A Variation on Scala’s Either Type

I’ve been using Scala’s Either type a bit recently, and found a couple of minor annoyances with it. So as a learning exercise I tried to make a variation of Either, and this is what I came up with. I also wanted to experiment with syntax a little. See what you think.

Either is a disjunctive type with two possible values: a left and a right. It places no meaning at all on left or right, but 99% of its uses in practice involve putting normal, expected values in right, and errors or other “exceptional” values in left. This means that almost all the time you end up getting the RightProjection, e.g.:

for {
    v1 <- foo(stuff).right
    v2 <- bar(stuff).right
    v3 <- baz(stuff).right
yield something

Whereas I’ve never used .left even once.

The second minor issue is that Either has some limitations with patterns in for expressions, because of how it is forced to implement the filter method. See this Stack Overflow question for the details.

So I created a type that is explicitly designed to handle the possibility of “exception” conditions. Because the word “exception” already has a well known meaning on the JVM, I called this type Anomaly instead. Actually, I ended up calling the type |: because I thought it worked nicely syntactically. Here’s a comparison with Either:

val e1: Either[String, Int] = Right(30)
val e2: Either[String, (Int, Int)] = Right((10, 2))
val e3 = for {
    i <- e1.right
    j <- e2.right
yield i + j._1 + j._2
val e4: Either[String, Int] = Left("error")

vs “Anomaly”:

val a1: String |: Int = Expected(30)
val a2: String |: (Int, Int) = Expected((10, 2))
val a3 = for {
    i <- a1
    (j, k) <- a2
yield i + j + k
val a4: String |: Int = Anomaly("error")

The |: operator is right-associative, which helps for the occasional cases where you have an Anomaly within an Anomaly, eg. String |: String |: Int is equivalent to Either[String, Either[String, Int]]. Of course, depending on your taste you could reverse the order of type arguments, using an operator like :|, or use a name instead of an operator.

There’s a cost to making the for expression pattern matching work like this, however. In addition to the Anomaly and Expected cases, I had to introduce a NoValue case object, which is what is returned when a filter does not match. This is annoying, because now folding or pattern matching must account for three cases instead of two. And unless you have explicit filters or patterns matching particular values, the NoValue outcome won’t come up, so it’s a pain to have to check for it. What I ended up doing was providing an alternate two-parameter fold method that calls error in case of a NoValue. You just have to be careful about only calling it when you know it’s safe.

All-in-all I’m still wondering whether this experiment is worthwhile, but here’s the code in case anyone is interested. There are other utility methods that could be added:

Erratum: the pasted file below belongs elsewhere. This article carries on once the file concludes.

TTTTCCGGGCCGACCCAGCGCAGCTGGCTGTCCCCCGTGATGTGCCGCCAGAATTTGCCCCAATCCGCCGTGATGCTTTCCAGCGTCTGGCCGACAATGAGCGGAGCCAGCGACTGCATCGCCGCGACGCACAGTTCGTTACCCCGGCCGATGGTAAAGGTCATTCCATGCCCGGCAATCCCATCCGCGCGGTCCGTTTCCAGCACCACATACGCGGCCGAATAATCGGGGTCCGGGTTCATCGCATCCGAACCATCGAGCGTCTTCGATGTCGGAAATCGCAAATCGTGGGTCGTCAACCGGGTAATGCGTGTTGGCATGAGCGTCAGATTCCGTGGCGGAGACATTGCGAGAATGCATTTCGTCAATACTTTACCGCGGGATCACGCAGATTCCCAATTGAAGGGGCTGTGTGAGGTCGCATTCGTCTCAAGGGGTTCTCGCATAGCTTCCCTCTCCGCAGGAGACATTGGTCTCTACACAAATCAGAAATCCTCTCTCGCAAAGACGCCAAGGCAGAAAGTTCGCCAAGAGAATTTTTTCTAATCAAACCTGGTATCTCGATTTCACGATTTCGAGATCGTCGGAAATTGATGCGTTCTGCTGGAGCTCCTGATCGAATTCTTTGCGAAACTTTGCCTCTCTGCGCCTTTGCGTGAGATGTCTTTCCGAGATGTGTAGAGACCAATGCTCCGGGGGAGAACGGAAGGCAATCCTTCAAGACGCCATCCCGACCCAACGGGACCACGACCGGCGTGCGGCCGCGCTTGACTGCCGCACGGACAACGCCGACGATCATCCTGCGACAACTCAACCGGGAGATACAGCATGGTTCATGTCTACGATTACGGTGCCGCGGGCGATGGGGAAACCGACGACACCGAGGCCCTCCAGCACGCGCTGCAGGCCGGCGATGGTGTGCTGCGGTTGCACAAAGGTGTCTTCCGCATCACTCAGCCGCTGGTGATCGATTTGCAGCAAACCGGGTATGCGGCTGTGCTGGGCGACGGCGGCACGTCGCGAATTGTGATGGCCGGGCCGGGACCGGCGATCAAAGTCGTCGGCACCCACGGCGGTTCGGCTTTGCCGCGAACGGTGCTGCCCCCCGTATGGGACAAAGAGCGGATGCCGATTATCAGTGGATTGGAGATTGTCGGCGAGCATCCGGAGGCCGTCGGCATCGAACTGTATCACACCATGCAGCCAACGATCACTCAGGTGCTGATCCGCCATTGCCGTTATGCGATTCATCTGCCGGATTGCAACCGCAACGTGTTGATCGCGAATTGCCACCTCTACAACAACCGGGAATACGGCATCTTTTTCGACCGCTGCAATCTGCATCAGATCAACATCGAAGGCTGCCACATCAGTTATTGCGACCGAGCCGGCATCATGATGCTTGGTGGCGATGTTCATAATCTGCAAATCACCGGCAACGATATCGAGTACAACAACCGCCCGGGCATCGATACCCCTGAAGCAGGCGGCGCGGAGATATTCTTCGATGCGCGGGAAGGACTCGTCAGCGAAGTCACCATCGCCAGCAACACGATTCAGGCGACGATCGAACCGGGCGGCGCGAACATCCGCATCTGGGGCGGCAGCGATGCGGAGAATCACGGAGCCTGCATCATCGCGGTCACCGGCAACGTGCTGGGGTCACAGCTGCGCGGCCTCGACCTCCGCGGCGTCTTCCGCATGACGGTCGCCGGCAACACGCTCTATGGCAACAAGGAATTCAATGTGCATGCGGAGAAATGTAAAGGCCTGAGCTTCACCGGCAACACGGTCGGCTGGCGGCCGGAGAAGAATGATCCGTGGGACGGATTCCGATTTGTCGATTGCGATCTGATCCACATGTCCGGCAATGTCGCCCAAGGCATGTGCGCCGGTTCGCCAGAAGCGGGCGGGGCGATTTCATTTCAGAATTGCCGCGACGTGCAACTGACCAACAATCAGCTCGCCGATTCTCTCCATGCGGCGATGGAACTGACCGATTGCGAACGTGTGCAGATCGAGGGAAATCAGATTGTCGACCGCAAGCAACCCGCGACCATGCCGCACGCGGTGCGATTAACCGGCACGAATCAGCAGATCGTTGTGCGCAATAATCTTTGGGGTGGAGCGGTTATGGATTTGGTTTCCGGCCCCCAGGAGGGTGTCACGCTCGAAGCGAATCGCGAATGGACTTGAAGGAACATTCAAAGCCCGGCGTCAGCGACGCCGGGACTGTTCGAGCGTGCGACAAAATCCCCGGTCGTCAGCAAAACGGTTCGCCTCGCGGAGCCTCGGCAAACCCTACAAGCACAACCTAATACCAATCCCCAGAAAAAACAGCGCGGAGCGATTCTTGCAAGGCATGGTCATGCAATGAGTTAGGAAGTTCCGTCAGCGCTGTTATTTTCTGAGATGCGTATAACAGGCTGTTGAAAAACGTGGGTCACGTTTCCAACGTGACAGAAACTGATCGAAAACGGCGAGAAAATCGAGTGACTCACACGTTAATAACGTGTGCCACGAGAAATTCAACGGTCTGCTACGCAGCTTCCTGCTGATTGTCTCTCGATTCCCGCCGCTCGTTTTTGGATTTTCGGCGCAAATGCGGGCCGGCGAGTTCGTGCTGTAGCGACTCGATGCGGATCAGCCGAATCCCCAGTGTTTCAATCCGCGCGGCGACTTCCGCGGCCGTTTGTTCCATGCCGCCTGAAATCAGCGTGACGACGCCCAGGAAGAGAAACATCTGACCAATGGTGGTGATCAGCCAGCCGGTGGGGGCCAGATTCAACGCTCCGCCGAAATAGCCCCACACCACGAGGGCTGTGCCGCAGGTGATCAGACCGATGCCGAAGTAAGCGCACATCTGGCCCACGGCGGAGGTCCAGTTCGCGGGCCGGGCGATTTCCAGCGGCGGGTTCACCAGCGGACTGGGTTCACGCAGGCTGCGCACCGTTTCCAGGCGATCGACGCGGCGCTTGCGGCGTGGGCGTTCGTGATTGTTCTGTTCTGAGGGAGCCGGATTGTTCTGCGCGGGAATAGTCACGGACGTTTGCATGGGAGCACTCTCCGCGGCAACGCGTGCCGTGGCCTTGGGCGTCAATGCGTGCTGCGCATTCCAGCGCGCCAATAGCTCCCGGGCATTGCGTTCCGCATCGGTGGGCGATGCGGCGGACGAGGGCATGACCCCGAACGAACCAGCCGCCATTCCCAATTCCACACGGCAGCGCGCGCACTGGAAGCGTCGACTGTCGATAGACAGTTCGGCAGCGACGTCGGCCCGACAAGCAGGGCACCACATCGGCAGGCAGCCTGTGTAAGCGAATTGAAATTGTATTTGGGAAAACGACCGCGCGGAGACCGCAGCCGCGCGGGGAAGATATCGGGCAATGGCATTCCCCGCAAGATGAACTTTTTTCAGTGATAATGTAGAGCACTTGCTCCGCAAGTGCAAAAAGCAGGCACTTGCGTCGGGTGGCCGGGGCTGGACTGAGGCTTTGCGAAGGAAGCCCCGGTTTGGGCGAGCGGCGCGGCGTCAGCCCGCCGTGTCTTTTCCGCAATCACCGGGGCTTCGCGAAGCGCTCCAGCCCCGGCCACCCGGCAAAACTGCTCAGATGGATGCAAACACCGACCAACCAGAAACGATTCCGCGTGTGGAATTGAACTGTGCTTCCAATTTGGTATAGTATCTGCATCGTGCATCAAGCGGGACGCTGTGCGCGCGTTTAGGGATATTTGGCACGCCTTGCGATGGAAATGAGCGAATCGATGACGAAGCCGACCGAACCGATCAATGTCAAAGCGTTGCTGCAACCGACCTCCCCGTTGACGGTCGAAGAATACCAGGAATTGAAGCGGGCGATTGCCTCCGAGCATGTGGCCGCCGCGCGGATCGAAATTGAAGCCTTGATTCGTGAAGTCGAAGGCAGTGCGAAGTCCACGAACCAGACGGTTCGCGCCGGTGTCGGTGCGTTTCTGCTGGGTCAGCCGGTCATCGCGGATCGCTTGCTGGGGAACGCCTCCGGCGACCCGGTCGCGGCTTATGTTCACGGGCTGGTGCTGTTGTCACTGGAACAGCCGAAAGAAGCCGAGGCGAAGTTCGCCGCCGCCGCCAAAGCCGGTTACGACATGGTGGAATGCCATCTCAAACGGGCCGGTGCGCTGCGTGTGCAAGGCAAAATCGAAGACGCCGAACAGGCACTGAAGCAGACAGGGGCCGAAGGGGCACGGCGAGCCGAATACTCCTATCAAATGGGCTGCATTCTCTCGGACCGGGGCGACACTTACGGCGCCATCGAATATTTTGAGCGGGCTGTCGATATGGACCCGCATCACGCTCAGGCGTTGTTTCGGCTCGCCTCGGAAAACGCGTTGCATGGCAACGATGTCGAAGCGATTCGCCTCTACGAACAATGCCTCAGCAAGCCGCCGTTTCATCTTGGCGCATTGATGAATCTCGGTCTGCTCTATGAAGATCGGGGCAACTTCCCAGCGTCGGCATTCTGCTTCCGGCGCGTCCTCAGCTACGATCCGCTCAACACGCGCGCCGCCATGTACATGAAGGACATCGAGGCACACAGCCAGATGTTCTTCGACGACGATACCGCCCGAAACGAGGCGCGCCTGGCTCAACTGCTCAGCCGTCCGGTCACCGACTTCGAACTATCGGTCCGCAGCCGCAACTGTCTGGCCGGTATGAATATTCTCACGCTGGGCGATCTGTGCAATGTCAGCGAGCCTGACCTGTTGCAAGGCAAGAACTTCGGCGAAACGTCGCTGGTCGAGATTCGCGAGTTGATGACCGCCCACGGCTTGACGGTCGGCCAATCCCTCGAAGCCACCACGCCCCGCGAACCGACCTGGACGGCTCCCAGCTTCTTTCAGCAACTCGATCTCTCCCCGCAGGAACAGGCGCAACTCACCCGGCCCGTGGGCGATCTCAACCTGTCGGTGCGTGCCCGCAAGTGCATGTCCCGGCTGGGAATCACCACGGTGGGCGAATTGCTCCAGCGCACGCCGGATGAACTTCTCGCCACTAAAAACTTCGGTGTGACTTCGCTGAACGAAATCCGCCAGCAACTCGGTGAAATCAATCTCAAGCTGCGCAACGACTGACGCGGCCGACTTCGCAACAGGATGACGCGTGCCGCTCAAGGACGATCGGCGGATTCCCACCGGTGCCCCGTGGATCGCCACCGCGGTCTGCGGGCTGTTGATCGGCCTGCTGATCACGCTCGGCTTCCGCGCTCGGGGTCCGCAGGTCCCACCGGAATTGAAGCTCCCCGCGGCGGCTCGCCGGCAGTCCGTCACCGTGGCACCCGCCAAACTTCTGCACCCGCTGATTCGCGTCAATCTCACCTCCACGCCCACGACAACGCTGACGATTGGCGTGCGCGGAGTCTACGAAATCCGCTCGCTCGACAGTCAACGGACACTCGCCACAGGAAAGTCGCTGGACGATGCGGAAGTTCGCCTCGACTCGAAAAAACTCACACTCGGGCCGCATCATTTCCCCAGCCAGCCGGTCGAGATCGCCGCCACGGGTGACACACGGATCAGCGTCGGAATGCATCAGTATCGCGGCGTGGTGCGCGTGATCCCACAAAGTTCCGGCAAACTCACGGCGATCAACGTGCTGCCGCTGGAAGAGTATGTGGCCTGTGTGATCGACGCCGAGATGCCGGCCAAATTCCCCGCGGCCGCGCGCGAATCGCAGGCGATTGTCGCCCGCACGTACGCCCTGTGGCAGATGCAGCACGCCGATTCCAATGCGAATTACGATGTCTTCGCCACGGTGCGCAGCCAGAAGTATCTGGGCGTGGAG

sealed abstract class |:[+A, +E] {
  def anomaly: A
  def expected: E
  def isExpected: Boolean = false
  def isAnomaly: Boolean = false
  def isNoValue: Boolean = false

  def map[X](f: E => X): A |: X

  def flatMap[X, AA >: A](f: E => AA |: X): AA |: X

  def withFilter(f: E => Boolean): A |: E = this
  final def filter(f: E => Boolean): A |: E = withFilter(f)

  def foreach(f: E => Unit): Unit = {}

  final def fold[X](fExpected: E => X, fAnomaly: A => X, fNoValue: => X): X = this match {
    case Anomaly(a) => fAnomaly(a)
    case Expected(e) => fExpected(e)
    case NoValue => fNoValue

  final def fold[X](fExpected: E => X, fAnomaly: A => X): X = this match {
    case Anomaly(a) => fAnomaly(a)
    case Expected(e) => fExpected(e)
    case NoValue => error("Attempt to fold NoValue case")

  final def join[X, AA >: A](implicit ev: E <:< (AA |: X)): AA |: X = this match {
    case Anomaly(a) => Anomaly(a)
    case Expected(e) => e
    case NoValue => NoValue

final case class Expected[+A, +E](expected: E) extends (A |: E) {
  override def isExpected = true
  def anomaly: A = Predef.error("Not an anomaly")

  override def withFilter(f: E => Boolean) =
    if (f(expected)) this else NoValue

  def flatMap[X, AA >: A](f: E => AA |: X) = f(expected)

  def map[X](f: E => X) = Expected[A, X](f(expected))

  override def foreach(f: E => Unit) {

object Expected {
  def cond[A, E](test: Boolean, expected: => E, anomaly: => A): A |: E =
    if (test) Expected(expected) else Anomaly(anomaly)

final case class Anomaly[+A, +E](anomaly: A) extends (A |: E) {
  override def isAnomaly = true
  def expected: E = Predef.error("Not an expected value")

  def flatMap[X, AA >: A](f: E => AA |: X) = Anomaly[AA, X](anomaly)

  def map[X](f: E => X) = Anomaly[A, X](anomaly)

object Anomaly {
  def cond[A, E](test: Boolean, anomaly: => A, expected: => E): A |: E =
    if (test) Anomaly(anomaly) else Expected(expected)

case object NoValue extends (Nothing |: Nothing) {
  override def isNoValue = true
  def anomaly = Predef.error("Not an anomaly")
  def expected = Predef.error("No value")

  def flatMap[X, AA >: Nothing](f: Nothing => AA |: X) = this

  def map[X](f: Nothing => X) = this

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